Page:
City Council Holds Hearing to Discuss Rent Relief for Residents, Businesses

The Boston City Council Committee on Housing and Community Development held a hearing on April 17 to discuss rent relief for both residential and commercial tenants in properties owned by the City and the Boston Planning and Development Agency (BPDA). As many residents and commercial tenants face financial hardships due to COVID-19, the Council is hosting a series of meetings to discuss how they can help.

The hearing was held virtually via Zoom, and representatives from the BPDA and the Department of Neighborhood Development (DND) were on hand to testify and answer questions from the Council.

BPDA Director of Real Estate Devin Quirk said that the BPDA has launched a program that allows its tenants to defer payment to the BPDA, as “many commercial tenants have suffered revenue loss,” he said. The BPDA’s largest holdings are in the neighborhoods of Charlestown and South Boston.

He said that the “majority” of BPDA owned properties are ground-leased and owners often have subleases. Tenants range from small local businesses to multi national companies, he said, and the BPDA’s form will “offer immediate rent relief” to those who fill out the form and are qualified.

“Each application is being reviewed by a committee of staff,” he said, and the BPDA is prioritizing small, local women and minority owned businesses.

The need-based form asks tenants to “document the hardship” they are facing, as well as provide information about things like tax returns and revenue impact. Tenants are also asked to propose what they think they need in terms of help.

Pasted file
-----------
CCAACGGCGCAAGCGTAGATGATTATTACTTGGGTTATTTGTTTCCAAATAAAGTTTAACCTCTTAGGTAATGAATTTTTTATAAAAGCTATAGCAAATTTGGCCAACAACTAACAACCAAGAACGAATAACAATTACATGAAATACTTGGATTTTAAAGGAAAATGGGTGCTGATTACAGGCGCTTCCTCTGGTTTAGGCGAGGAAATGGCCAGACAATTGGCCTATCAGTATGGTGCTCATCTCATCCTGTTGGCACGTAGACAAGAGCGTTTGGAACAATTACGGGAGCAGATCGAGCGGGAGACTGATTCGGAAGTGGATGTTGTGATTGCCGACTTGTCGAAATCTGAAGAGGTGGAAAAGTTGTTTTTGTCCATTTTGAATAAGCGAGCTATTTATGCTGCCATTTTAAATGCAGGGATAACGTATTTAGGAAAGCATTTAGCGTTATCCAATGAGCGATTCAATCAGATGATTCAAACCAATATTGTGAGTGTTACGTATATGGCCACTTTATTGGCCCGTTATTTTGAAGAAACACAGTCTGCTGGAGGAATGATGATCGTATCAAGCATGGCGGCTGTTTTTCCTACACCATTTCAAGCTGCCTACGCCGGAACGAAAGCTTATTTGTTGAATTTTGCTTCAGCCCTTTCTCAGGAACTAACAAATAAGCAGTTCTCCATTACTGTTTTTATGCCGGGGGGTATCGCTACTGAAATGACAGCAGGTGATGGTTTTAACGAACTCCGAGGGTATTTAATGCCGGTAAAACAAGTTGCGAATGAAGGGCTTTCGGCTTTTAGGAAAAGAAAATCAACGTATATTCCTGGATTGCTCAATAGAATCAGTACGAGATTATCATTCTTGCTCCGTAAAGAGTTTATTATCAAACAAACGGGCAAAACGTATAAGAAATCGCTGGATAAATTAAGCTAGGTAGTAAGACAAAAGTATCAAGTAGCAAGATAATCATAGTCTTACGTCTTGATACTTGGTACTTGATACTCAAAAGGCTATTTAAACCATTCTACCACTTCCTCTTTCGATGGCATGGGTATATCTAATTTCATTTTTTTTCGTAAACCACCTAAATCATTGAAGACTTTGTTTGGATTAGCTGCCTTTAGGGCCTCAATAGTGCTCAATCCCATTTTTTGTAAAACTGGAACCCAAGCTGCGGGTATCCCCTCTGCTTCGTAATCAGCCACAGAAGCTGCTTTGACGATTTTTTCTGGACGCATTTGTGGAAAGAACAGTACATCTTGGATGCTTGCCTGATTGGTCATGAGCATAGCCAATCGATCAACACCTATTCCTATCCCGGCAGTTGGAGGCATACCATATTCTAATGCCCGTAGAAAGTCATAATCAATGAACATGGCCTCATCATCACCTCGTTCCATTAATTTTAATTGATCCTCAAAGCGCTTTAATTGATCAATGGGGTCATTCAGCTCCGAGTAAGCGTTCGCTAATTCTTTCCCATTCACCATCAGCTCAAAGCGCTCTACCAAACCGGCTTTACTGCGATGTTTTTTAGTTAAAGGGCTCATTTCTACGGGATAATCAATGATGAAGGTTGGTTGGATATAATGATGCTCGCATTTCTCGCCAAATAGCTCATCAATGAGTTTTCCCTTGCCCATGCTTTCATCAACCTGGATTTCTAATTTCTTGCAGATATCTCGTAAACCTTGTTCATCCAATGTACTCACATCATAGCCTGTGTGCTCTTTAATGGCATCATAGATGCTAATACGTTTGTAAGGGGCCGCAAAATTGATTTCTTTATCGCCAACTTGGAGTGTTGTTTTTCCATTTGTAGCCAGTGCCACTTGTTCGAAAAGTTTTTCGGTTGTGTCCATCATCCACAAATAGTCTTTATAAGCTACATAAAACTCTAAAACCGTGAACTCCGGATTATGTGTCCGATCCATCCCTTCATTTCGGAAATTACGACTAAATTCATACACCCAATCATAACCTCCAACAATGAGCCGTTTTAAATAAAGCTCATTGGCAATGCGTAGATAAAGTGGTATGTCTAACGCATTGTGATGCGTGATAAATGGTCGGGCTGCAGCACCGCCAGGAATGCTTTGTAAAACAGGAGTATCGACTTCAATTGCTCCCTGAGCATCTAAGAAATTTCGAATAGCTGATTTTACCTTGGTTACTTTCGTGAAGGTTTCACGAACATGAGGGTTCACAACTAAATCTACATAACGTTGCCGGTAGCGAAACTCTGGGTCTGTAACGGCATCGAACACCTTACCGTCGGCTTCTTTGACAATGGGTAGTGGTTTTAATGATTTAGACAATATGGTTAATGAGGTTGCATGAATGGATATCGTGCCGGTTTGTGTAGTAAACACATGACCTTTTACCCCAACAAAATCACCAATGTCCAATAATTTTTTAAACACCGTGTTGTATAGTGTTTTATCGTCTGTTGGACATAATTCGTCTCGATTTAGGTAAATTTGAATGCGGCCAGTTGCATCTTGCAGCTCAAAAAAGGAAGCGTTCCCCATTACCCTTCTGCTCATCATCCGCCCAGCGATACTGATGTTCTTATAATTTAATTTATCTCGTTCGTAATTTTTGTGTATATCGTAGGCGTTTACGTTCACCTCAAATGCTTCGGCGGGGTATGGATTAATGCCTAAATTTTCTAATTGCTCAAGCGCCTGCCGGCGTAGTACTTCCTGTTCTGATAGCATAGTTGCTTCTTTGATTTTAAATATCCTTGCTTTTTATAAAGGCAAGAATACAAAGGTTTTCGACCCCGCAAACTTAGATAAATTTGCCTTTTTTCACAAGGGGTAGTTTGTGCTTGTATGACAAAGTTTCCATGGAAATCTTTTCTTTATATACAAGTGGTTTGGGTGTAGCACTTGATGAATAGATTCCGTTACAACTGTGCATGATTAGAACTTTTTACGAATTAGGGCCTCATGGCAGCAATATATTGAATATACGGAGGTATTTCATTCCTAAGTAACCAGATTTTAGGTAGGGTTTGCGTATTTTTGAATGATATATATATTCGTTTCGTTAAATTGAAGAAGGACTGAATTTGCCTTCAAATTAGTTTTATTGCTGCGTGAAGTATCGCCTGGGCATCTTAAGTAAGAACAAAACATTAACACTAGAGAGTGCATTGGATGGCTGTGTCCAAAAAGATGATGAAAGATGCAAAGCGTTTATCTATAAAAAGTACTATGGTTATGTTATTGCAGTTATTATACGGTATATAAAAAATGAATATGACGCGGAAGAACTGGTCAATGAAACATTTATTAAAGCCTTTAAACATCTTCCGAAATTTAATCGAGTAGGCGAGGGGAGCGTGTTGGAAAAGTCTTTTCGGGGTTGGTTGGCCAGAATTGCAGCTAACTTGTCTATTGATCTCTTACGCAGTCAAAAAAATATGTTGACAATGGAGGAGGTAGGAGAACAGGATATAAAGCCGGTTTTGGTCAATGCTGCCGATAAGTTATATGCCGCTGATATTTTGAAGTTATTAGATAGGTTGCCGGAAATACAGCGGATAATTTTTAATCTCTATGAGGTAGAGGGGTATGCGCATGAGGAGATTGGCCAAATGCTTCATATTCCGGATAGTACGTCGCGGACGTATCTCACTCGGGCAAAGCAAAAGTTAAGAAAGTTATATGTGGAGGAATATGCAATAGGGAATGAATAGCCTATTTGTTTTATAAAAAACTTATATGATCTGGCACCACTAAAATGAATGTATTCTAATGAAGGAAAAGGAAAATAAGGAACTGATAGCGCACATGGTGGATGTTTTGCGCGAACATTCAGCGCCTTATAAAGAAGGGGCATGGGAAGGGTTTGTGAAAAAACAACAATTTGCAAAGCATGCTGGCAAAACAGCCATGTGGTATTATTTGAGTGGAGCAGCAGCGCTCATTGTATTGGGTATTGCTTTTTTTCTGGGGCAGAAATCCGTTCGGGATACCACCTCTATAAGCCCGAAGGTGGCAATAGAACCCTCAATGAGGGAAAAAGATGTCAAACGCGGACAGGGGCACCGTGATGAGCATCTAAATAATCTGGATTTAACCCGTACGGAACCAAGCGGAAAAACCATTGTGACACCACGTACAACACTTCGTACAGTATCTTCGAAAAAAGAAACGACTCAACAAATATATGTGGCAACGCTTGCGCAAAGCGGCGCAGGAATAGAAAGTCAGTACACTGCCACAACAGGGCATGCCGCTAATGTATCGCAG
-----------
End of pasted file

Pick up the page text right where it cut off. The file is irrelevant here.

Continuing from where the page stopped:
“Right now, the application is for rent due in April, May, and June,” Quirk said. “We’re trying to make sure that those who really need the help get it.” He said that there would be a possible new application beyond June should it be necessary.

At minimum, the deferred payments would be due in Fiscal Year 2021 “spread across the whole 12 months.” He said that all tenants have multi-year leases “so we would entertain a multi-year deferment as well,” he added.

Quirk said that so far, 24 tenants have asked for applications, but the BPDA has not received all 24 forms back yet. The BPDA has 142 leases in all. “There are maybe 10 of those 142 that are multi-family residential buildings,” he said.

He added that the BPDA is also looking to offer assistance filling out the form for those who need it.

Donald Wright, Deputy Director of Real Estate Management and Sales for the DND said that the DND “will not be evicting or moving any of our licensees from DND property during this stop order.”

He said that when a request comes in, “we will make an immediate decision to defer payments with the only requirement to continue to carry liability insurance.”

To date, DND “has not had one request related to the current pandemic, and please know that the DND is committed to doing what we can to help businesses as stewards of these properties,” he added.

DND Housing Policy Manager Tim Davis said that only 13 of DND’s properties have commercial entities. Out of the 13 properties, they are a mix of small contractors, real estate developers, and some nonprofits.

The City Council, after asking questions of the panelists related to things like subtenants and clarifying questions to help them better understand the situation said they look forward to working with the BPDA and the DND on getting people the resources they need during this difficult time.

“We do have a lot of follow-up,” said Councilor Edwards, “and I do trust that we will be able to work with the DND and the BPDA to get the answers to those questions.”

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